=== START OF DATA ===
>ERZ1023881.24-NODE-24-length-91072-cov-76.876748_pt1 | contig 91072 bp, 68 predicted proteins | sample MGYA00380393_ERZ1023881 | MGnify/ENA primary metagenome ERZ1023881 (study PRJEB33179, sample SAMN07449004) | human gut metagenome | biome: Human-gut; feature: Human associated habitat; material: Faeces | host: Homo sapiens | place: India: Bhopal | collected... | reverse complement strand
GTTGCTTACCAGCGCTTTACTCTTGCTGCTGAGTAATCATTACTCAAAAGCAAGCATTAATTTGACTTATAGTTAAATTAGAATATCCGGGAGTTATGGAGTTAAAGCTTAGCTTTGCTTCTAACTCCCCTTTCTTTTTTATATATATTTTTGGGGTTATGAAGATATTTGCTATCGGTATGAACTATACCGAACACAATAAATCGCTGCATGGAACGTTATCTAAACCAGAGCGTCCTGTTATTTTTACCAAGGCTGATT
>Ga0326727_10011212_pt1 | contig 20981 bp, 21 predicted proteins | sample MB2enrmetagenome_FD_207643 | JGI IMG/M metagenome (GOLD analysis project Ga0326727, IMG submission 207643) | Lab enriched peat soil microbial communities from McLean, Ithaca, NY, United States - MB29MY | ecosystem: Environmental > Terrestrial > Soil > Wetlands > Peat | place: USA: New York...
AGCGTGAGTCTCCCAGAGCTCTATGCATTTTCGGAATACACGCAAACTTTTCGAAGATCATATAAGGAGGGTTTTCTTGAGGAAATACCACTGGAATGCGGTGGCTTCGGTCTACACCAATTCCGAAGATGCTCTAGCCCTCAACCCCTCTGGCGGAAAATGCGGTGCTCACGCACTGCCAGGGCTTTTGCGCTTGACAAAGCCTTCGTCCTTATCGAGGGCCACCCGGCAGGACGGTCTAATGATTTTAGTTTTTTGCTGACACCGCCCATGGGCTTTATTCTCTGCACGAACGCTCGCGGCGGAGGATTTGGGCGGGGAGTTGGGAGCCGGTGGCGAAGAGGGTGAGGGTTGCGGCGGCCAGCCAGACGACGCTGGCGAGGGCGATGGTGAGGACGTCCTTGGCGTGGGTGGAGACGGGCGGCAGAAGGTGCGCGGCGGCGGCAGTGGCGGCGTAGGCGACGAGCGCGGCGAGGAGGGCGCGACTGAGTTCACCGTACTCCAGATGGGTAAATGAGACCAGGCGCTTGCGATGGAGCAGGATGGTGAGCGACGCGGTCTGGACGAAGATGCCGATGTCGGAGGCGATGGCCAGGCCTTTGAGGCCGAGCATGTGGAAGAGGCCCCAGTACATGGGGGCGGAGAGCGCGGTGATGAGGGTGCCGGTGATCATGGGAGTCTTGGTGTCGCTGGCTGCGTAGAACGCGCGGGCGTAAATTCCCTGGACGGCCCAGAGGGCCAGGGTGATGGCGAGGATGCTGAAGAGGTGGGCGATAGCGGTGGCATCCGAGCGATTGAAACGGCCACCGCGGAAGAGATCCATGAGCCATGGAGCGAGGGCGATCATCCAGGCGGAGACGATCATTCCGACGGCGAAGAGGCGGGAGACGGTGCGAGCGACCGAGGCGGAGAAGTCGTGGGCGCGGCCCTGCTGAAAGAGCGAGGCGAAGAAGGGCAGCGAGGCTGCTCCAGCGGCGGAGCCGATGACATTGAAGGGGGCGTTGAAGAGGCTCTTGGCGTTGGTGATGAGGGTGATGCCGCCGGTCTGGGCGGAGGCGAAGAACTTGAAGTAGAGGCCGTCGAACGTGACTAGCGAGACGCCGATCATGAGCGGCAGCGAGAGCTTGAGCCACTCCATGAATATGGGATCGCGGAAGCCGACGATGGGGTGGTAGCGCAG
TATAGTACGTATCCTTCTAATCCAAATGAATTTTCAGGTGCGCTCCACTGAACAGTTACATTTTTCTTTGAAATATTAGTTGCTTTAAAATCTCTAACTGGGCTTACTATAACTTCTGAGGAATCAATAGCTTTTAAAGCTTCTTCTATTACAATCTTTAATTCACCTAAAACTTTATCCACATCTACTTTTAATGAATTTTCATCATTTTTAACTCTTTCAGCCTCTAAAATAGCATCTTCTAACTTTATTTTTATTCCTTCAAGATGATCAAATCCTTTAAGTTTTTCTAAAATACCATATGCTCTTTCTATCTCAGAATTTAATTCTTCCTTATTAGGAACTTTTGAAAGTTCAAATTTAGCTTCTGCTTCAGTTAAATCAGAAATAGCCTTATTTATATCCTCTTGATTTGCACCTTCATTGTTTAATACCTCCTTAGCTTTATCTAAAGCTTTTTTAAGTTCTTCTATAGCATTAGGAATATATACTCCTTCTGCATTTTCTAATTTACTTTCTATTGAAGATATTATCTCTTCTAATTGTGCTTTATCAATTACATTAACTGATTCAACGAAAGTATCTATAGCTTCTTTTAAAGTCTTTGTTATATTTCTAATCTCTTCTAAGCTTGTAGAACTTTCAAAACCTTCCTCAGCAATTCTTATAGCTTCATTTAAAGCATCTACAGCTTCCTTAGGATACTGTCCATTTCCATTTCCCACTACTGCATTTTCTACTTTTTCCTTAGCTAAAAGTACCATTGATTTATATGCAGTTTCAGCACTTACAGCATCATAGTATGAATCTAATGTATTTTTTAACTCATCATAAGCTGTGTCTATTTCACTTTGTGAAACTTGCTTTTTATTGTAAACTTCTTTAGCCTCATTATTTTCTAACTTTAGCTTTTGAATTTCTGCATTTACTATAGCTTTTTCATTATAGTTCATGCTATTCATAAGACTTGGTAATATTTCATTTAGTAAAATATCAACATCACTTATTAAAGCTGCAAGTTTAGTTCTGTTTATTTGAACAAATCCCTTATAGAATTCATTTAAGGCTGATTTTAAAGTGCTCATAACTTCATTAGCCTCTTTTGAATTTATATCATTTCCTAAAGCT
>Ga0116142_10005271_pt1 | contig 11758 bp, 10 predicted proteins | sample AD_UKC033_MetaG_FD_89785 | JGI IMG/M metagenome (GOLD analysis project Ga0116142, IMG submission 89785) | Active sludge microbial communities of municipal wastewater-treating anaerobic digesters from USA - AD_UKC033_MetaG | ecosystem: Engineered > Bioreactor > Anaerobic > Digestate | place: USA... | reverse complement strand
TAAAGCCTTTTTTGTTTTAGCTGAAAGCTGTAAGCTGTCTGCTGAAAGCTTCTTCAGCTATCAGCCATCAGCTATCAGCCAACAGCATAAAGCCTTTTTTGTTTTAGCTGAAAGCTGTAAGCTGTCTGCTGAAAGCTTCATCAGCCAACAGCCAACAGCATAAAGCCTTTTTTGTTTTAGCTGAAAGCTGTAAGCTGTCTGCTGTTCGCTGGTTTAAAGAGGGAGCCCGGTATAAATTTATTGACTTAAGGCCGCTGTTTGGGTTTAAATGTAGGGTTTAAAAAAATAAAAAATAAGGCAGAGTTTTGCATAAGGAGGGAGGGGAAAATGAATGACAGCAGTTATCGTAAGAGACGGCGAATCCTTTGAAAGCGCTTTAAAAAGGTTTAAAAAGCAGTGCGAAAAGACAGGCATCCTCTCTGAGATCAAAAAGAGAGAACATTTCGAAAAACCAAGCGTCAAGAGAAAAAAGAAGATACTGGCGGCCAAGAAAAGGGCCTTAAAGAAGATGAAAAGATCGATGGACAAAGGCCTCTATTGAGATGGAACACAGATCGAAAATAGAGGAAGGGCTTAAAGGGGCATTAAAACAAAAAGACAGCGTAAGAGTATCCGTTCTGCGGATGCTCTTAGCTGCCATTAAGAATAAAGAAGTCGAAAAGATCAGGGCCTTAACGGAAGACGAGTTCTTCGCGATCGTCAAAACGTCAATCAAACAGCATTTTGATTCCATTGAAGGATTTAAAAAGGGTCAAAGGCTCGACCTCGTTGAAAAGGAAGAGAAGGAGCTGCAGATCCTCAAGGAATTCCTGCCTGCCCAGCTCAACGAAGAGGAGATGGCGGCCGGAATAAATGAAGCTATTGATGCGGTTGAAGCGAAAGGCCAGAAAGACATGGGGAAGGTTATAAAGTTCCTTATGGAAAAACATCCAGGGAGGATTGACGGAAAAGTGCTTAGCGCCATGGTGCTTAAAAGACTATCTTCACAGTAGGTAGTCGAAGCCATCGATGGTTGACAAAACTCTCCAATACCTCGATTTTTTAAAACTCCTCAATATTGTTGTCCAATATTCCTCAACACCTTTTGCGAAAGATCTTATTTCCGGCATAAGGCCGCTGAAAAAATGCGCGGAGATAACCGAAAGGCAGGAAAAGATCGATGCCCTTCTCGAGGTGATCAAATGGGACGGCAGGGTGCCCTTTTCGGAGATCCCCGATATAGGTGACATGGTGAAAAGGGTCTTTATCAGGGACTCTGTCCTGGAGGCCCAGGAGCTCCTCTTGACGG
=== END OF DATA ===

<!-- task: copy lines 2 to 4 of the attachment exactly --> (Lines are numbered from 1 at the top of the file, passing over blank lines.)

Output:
GTTGCTTACCAGCGCTTTACTCTTGCTGCTGAGTAATCATTACTCAAAAGCAAGCATTAATTTGACTTATAGTTAAATTAGAATATCCGGGAGTTATGGAGTTAAAGCTTAGCTTTGCTTCTAACTCCCCTTTCTTTTTTATATATATTTTTGGGGTTATGAAGATATTTGCTATCGGTATGAACTATACCGAACACAATAAATCGCTGCATGGAACGTTATCTAAACCAGAGCGTCCTGTTATTTTTACCAAGGCTGATT
>Ga0326727_10011212_pt1 | contig 20981 bp, 21 predicted proteins | sample MB2enrmetagenome_FD_207643 | JGI IMG/M metagenome (GOLD analysis project Ga0326727, IMG submission 207643) | Lab enriched peat soil microbial communities from McLean, Ithaca, NY, United States - MB29MY | ecosystem: Environmental > Terrestrial > Soil > Wetlands > Peat | place: USA: New York...
AGCGTGAGTCTCCCAGAGCTCTATGCATTTTCGGAATACACGCAAACTTTTCGAAGATCATATAAGGAGGGTTTTCTTGAGGAAATACCACTGGAATGCGGTGGCTTCGGTCTACACCAATTCCGAAGATGCTCTAGCCCTCAACCCCTCTGGCGGAAAATGCGGTGCTCACGCACTGCCAGGGCTTTTGCGCTTGACAAAGCCTTCGTCCTTATCGAGGGCCACCCGGCAGGACGGTCTAATGATTTTAGTTTTTTGCTGACACCGCCCATGGGCTTTATTCTCTGCACGAACGCTCGCGGCGGAGGATTTGGGCGGGGAGTTGGGAGCCGGTGGCGAAGAGGGTGAGGGTTGCGGCGGCCAGCCAGACGACGCTGGCGAGGGCGATGGTGAGGACGTCCTTGGCGTGGGTGGAGACGGGCGGCAGAAGGTGCGCGGCGGCGGCAGTGGCGGCGTAGGCGACGAGCGCGGCGAGGAGGGCGCGACTGAGTTCACCGTACTCCAGATGGGTAAATGAGACCAGGCGCTTGCGATGGAGCAGGATGGTGAGCGACGCGGTCTGGACGAAGATGCCGATGTCGGAGGCGATGGCCAGGCCTTTGAGGCCGAGCATGTGGAAGAGGCCCCAGTACATGGGGGCGGAGAGCGCGGTGATGAGGGTGCCGGTGATCATGGGAGTCTTGGTGTCGCTGGCTGCGTAGAACGCGCGGGCGTAAATTCCCTGGACGGCCCAGAGGGCCAGGGTGATGGCGAGGATGCTGAAGAGGTGGGCGATAGCGGTGGCATCCGAGCGATTGAAACGGCCACCGCGGAAGAGATCCATGAGCCATGGAGCGAGGGCGATCATCCAGGCGGAGACGATCATTCCGACGGCGAAGAGGCGGGAGACGGTGCGAGCGACCGAGGCGGAGAAGTCGTGGGCGCGGCCCTGCTGAAAGAGCGAGGCGAAGAAGGGCAGCGAGGCTGCTCCAGCGGCGGAGCCGATGACATTGAAGGGGGCGTTGAAGAGGCTCTTGGCGTTGGTGATGAGGGTGATGCCGCCGGTCTGGGCGGAGGCGAAGAACTTGAAGTAGAGGCCGTCGAACGTGACTAGCGAGACGCCGATCATGAGCGGCAGCGAGAGCTTGAGCCACTCCATGAATATGGGATCGCGGAAGCCGACGATGGGGTGGTAGCGCAG